a screw element extending through an opening which extends in said plug member through both of said faces, and said screw element being in engagement with said pressure bar, so that as said screw element is tightened at said outer face, said presssure bar is drawn towards said inner face and each wing member pivots about its fulcrum as said first ends of said wing members are caused to be moved toward each other slidably on said inner face while said second ends of said wing members move away from each other until said second ends lie in overlapped plug member retaining engaging relationship with wall portions of said engine block wall inner surface.
2. An engine block heater according to claim 1, wherein said hinging means comprises a bendable neck portion at each end of said pressure bar, each neck portion connecting said second end of the associated wing member to the associated end of said pressure bar.
3. An engine block heater according to claim 2, wherein each of said neck portions lies flush against the associated wing member and the neck portion is bendable at its connection with the associated end of said pressure bar.
4. An engine block heater according to claim 3, wherein said wing members and said neck portions are integrally in one piece with said pressure bar.
5. An engine block heater according to claim 1 or 4, wherein said pressure bar and said wing members are channel-shaped in cross-section.
6. An engine block heater according to claim 1 or 4, wherein said pressure bar and said wing members are channel-shaped in cross-section, and each end of said pressure bar is seated within the channel of the associated wing member.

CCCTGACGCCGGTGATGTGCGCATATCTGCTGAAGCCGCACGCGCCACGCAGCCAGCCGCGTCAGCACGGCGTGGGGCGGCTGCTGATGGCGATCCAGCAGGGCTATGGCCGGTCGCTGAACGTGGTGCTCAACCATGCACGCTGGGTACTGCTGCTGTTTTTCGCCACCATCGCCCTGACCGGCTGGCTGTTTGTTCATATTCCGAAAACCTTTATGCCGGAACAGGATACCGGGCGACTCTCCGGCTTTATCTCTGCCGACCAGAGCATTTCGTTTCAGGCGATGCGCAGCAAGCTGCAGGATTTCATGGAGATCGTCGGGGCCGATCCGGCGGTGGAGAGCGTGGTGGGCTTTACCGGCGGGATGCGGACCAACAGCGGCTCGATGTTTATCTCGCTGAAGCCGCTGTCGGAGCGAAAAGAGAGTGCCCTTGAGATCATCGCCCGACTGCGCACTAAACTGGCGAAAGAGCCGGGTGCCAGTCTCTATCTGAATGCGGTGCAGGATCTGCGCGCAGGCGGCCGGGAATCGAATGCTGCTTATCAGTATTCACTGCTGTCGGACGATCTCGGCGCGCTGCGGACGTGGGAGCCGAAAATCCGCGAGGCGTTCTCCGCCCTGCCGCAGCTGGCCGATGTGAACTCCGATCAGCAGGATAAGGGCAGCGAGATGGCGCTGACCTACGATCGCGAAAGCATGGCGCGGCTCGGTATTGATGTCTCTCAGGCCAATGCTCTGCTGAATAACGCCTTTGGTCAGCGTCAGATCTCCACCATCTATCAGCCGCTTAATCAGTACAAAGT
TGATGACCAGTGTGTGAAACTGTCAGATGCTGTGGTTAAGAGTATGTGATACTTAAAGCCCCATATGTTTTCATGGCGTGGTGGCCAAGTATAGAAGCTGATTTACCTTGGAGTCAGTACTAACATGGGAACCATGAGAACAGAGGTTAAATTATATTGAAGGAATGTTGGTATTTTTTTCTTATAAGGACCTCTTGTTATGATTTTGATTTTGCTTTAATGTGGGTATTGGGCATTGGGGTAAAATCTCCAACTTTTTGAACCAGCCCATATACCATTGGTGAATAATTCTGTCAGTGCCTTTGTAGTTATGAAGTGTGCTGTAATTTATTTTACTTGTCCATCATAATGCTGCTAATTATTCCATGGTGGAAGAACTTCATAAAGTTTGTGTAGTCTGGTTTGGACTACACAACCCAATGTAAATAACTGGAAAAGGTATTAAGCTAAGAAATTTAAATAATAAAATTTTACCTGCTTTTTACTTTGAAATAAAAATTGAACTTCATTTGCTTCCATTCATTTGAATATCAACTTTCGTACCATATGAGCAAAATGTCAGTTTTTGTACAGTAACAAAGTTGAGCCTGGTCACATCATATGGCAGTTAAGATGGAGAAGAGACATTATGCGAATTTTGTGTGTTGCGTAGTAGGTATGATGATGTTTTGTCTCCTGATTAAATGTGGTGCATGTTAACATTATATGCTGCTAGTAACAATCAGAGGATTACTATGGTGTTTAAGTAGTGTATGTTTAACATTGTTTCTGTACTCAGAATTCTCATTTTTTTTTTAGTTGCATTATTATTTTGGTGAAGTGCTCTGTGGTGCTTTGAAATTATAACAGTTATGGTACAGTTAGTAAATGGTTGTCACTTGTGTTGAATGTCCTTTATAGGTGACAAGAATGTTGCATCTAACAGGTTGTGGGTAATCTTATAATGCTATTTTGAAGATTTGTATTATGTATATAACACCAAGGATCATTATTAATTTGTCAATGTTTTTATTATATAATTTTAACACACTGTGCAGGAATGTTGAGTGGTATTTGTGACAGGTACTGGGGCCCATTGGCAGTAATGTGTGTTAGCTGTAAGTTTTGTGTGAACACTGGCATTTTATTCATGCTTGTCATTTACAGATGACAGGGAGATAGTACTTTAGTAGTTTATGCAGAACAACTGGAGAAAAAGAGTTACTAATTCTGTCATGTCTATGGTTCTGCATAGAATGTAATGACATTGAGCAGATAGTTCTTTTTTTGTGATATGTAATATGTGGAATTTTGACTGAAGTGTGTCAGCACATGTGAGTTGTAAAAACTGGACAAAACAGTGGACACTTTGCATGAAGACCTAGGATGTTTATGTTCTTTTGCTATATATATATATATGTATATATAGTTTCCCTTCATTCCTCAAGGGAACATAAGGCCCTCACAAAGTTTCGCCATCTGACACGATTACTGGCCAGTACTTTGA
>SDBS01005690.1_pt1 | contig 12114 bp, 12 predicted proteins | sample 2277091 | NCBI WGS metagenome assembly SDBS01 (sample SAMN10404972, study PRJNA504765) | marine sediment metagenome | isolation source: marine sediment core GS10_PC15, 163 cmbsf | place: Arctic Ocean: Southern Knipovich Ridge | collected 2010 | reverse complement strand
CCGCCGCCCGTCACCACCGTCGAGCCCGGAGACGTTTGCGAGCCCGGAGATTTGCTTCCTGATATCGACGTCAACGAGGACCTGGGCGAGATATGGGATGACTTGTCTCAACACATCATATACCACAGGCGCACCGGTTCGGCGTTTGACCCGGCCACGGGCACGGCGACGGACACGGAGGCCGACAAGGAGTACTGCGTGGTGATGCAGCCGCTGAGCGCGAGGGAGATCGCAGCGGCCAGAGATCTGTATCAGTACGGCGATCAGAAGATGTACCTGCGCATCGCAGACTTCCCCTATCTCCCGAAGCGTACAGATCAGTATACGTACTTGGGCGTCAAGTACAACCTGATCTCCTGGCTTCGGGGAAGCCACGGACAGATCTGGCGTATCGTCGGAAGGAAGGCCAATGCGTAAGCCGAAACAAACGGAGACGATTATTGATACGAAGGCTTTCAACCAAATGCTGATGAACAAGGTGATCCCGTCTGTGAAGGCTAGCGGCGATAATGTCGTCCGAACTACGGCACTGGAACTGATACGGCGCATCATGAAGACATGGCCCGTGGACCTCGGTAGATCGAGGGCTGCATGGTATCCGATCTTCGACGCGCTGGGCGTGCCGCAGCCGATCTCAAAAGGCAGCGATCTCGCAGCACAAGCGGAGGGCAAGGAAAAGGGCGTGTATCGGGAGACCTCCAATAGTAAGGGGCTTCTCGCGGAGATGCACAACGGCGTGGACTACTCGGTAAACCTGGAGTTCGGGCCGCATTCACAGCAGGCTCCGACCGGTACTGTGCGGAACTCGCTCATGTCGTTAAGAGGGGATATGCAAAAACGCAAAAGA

7. An engine block heater according to claim 1 or 2, wherein said wing members are located in fixed relationship with said pressure bar when said screw element is fully tightened.
8. An engine block heater according to claim 1, wherein said wing members are channel-shaped in cross-section and said pressure bar ends are substantially nested in said wing members, and said hinging means comprises a pivot pin at each end of said pressure bar, each pivot pin extending through an end portion of said pressure bar and engaging channel walls of the associated wing member intermediate said first and second ends thereof in pivotal connecting relationship therewith.
9. An engine block heater according to claim 1, wherein said screw member is threaded into a tapped hole located intermediately in said pressure bar.
Description

This is a continuation of Ser. No. 175,945, filed Aug. 7, 1980, now abandoned.

This invention relates to improvements in engine block heaters for automobiles. In particular it relates to improvements in the method of retaining the heaters in the core hole of the engine block.

In the construction of internal combustion engines adapted to be water cooled it is common practise to cast the cylinder block and water jacket in one piece using sand moulding. Apertures are provided for the removal of the sand following the casting operation; when the engines are finally assembled the apertures may be sealed with suitable dished plates.

Advantage is commonly taken of these apertures for the fitting of an electric heating means in the engine. A suitable device of the prior art is described in Canadian Pat. No. 850,767, dated Sept. 1, 1970 to Ehgoetz, of common assignment herewith. The Ehgoetz device comprises a dished body from which a metal sheathed heating element projects. Around the periphery of the body an O-ring seal is carried which seals within the bore of the aperture in the engine block. The retaining means employed by the patentee comprises a yoke bar which is attached to the heater body by a screw means loosely journaled in the body. The yoke is of greater length than the diameter of the block aperture and requires to be manipulated therethrough by suitably tilting the assembly during insertion, following which the yoke is centered across the aperture and drawn tight by tightening the screw means.